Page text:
For each of the allegedly illegal trades, the government charged securities fraud under both Rule 10b-5 and 18 U.S.C. § 1348. (The government also charged conversion of government property, wire fraud and conspiracy.) On May 3, 2018, after a four-week trial, the jury returned a mixed verdict. The tipper, Worrall, was convicted solely on counts of wire fraud and conversion of government property; he was acquitted of both the Title 15 and Title 18 securities fraud charges. Blaszczak, the intermediate tippee, was acquitted of the Rule 10b-5 charges under Title 15, but found guilty under Section 1348. The downstream tippees, Huber and Olan, were both acquitted of insider trading under Rule 10b-5, but, like Blaszczak, found guilty of securities fraud under Section 1348. In sum, on the very same facts and trades, the jury returned convictions under Title 18 and acquittals under Title 15.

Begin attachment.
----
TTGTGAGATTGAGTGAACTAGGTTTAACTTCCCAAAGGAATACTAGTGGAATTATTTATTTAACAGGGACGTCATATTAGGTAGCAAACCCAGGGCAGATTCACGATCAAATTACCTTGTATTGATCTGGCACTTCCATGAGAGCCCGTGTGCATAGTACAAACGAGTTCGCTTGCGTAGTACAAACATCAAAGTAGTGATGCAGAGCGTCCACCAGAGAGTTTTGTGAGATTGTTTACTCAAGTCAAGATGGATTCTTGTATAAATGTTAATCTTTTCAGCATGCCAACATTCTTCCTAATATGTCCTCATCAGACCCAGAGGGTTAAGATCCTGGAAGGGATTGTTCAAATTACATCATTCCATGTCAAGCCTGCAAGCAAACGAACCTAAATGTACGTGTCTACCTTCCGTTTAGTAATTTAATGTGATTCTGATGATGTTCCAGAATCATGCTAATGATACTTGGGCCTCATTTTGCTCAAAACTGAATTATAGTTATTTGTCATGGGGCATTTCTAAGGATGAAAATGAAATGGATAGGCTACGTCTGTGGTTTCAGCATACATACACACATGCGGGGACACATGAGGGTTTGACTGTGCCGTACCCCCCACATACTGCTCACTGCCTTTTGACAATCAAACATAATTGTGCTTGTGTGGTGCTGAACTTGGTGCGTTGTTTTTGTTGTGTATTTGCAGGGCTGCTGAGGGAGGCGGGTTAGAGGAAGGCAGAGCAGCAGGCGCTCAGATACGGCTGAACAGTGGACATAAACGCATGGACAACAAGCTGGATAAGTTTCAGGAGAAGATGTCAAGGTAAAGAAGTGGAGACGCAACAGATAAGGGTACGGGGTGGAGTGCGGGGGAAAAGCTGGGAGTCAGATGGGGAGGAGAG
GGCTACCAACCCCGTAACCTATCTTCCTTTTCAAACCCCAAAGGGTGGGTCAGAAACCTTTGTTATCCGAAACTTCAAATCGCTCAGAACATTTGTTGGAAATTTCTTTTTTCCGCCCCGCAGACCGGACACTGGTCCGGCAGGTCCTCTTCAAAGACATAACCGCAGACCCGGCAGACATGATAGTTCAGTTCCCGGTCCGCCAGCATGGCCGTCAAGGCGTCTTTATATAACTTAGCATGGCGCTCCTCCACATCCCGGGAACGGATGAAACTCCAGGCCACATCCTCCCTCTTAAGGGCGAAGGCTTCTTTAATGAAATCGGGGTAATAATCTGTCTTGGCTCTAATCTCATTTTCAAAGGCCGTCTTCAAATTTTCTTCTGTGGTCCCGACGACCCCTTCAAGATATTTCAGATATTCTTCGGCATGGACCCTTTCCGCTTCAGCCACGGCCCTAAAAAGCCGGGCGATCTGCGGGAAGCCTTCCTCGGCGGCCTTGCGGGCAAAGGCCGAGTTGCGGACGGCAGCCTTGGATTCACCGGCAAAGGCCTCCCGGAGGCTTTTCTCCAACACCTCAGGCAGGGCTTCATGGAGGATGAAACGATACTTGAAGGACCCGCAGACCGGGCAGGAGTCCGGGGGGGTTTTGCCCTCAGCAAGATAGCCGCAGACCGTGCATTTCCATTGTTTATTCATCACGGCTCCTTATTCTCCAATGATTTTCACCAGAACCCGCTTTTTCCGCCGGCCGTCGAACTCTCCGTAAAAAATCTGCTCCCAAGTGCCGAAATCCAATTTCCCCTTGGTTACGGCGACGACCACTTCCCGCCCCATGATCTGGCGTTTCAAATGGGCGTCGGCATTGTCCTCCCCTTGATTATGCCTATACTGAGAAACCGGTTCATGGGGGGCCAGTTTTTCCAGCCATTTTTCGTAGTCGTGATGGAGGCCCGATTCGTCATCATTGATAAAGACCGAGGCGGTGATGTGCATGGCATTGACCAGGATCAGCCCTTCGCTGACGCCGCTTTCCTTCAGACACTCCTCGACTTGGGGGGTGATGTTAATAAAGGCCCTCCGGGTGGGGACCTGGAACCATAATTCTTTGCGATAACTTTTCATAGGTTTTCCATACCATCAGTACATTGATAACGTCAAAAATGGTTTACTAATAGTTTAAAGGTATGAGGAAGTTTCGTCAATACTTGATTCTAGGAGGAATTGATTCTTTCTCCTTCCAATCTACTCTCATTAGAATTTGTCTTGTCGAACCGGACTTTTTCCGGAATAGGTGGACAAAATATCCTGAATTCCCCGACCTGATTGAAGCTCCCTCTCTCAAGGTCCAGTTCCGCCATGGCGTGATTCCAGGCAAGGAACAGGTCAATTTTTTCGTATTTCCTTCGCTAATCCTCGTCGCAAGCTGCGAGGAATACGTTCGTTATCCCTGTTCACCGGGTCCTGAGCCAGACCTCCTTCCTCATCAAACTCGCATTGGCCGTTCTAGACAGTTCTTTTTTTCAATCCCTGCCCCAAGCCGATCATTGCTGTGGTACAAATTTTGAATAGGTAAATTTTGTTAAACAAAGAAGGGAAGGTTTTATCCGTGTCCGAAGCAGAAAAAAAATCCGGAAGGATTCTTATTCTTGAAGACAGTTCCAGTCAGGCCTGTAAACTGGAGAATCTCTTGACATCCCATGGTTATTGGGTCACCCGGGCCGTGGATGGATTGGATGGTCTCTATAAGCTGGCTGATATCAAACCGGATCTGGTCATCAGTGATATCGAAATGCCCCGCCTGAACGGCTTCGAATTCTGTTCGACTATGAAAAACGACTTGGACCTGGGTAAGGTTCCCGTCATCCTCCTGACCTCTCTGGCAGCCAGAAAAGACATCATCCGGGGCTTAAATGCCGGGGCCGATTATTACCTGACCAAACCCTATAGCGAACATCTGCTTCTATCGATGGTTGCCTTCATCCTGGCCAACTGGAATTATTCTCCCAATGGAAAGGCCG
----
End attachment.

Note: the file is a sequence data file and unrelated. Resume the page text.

The Jury Instructions
The jury verdict is not entirely surprising given the stark differences in the elements of criminal liability under Rule 10b-5 and Section 1348, as reflected in Judge Kaplan’s instructions to the jury.
As to Rule 10b-5, the instructions were very detailed, taking up 20 pages of transcript and presenting the jury with 10 specific issues to address, including, notably, whether the alleged tipper owed a duty of trust and confidence to CMS, the tipper expected a personal benefit in exchange for information, and the tippees knew both that information was disclosed in breach of a fiduciary duty of confidentiality, and that the tipper would receive a benefit for the disclosures. The jury had a clear, if demanding, road map to follow: if the jury answered “no” to any of the numerous questions it was given, the jury was required to return a verdict of not guilty.